Denmark – took a lot of learning from the Netherlands with new flagship stores: ’success breeds success’. Here and in Switzerland, sales enjoy the highest penetration of organic produce anywhere in the world. Digital shelf labels offered time-saving for colleagues and customers. SPAR’s ‘Natural’ brand was introduced here, borrowing from its launch in Spain.
Spain – Stores enjoyed a timeless design and layout, with an emphasis on freshness:
The design supports the offer – welcoming, warm and inviting’ It doesn’t overshadow. It’s all about the people and the offer.Tobias Wasmuht, SPAR International
Again, this offer is remarkably organic, fresh and ‘Natural’: ’The product is the hero,’ says Wasmuht. Purpose is centre stage, with own brand products sharing shelf space with important ecological brands such as Rainforest Alliance, UTZ and Fairtrade. With biodegradable packaging already a fixture, the webinar proudly announced the imminent launch of ground-breaking Self-serve zero packaging solutions. These will include package-free dispensers for Pasta, Coffee, Cereal etc.
Norway (Oslo) – a recent new build in the nation’s capital mirrors this growing commitment to sustainability and conservation. Its eco-friendly physical store design – and some ground-breaking features – make it an ecological flagship store. Solar Panels power the LED lights, and fridges recycle and utilise the heat generated to heat the store. But most notably, the highly innovative roof, laid with living grass turf, has contributed to a 60% reduction in CO2 emissions. Such rare features – found in a small number of retail operations such as Prince Charles-designed Gloucester Services – are seldom seem, and one suspects SPAR is ahead of the curve here.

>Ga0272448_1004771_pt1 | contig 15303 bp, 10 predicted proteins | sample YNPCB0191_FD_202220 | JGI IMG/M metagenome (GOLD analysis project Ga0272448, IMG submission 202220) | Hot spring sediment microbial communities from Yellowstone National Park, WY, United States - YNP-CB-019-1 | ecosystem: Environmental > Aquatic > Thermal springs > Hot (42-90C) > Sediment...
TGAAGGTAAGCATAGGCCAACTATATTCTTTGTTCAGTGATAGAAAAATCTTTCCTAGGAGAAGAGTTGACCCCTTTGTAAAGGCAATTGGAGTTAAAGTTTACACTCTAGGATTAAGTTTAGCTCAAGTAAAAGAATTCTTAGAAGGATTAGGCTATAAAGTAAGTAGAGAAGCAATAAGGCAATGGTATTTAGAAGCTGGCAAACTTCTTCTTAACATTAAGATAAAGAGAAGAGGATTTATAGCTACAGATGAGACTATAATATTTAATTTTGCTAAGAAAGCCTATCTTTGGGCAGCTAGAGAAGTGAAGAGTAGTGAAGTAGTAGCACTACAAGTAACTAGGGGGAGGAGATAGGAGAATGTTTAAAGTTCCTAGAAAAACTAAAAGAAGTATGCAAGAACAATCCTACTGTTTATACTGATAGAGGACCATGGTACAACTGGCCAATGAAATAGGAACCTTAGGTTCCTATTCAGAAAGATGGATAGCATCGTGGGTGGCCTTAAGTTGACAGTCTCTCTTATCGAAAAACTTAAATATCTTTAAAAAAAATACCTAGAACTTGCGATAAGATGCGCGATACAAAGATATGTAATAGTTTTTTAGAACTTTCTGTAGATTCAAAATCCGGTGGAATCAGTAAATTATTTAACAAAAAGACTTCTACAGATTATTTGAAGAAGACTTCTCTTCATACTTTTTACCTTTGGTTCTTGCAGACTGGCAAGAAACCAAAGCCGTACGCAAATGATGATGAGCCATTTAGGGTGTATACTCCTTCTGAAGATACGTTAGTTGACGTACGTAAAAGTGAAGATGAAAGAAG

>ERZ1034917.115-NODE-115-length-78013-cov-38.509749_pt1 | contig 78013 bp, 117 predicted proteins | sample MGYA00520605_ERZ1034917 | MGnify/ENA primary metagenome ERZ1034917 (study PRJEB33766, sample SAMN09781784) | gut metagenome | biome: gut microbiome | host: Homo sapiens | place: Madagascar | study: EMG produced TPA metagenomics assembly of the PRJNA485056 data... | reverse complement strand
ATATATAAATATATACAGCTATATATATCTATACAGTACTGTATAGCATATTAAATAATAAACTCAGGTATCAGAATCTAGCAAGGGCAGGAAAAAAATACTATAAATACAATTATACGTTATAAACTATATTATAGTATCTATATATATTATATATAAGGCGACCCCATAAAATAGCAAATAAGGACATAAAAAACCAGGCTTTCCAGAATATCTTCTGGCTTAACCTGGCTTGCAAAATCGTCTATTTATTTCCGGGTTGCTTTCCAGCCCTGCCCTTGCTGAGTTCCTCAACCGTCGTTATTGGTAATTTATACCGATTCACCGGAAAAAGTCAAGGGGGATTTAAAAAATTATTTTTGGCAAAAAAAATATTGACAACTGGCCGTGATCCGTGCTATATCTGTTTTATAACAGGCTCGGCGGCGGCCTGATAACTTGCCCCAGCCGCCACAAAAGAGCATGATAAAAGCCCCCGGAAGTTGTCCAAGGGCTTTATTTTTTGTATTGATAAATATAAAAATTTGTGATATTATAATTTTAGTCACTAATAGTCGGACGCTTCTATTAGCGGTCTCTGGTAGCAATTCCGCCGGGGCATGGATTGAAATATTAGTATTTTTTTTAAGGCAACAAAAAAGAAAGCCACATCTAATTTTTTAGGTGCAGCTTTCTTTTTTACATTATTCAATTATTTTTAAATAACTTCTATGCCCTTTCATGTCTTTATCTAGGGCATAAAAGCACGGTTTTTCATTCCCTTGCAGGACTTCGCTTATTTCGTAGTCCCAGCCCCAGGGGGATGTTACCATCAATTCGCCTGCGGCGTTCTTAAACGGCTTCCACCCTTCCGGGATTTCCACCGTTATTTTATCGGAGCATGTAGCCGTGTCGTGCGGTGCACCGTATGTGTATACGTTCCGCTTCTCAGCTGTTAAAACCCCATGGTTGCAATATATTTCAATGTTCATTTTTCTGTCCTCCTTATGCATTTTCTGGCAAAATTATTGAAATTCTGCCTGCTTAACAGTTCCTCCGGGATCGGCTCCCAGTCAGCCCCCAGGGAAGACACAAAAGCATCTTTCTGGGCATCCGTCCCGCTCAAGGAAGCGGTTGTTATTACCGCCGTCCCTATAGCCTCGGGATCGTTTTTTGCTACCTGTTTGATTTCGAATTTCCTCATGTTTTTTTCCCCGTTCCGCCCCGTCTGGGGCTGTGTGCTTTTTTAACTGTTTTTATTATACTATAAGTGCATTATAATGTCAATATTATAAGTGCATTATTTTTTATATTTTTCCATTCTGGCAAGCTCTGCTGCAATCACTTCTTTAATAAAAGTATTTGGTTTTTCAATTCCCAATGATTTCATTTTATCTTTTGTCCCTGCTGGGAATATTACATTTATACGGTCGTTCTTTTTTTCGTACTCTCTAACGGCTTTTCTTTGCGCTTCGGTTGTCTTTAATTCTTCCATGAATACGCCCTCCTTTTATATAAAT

Austria – SPAR success here has been sudden and substantial, now a market leader. As in Norway, solar panels are built into the roofs of 100 stores – generating 4.8 million kw in energy. Consequently, 50% less energy is consumed. Again, sustainability, ecology and healthy eating are the watchwords, and waste is studiously avoided.
- Driving to reduce the amount of sugar in own brand – 1700 tons of sugar reduced through ‘Sugar Out’ initiative
- Promoting entrepreneurship, ’Young and Urban’ challenger brands are healthier, nutritious
- Phenomenal success of Natural-Pure brand
- Rolling out self-serve zero packaging dispensers for Tea, Cereal, nuts etc.
- ‘Too Good to Go’ – reducing food waste in partnership
SPAR is not about duplicating look and feel – we work with local architects, matched to local architecture and materials, adapting to their locations.Tobias Wasmuht, SPAR International
These builds demonstrate a sustainable approach to architecture and construction, bringing about a 50% reduction in energy construction.
Italy (Venice) – arguably SPAR’s most stunning piece of architecture: ‘our most beautiful store. It’s our Cistine Chapel’.
This is a unique store, occupying the historic 100-year old ‘Teatro Italia’ in Venice, a building that had previously been near-derelict. All frescos have been restored after decades of neglect: ’Designed to respect its hosting premises… Returning value to the people of Venice.’
Other stores worldwide have continued and cemented SPAR International’s commitment to learning from partners, adapting to local customers, respecting local communities and resources, communicating and listening. South African partnerships working ‘shoulder to shoulder’ with their Sri Lankan counterparts on ‘health, nutrition and sustainability… fresh, bulk and value’ is testament to this.
The success has been the culture.Tobias Wasmuht, SPAR International
Many thanks to Global Convenience Store Focus and Shop Talk Live for the excellent and inspiring content.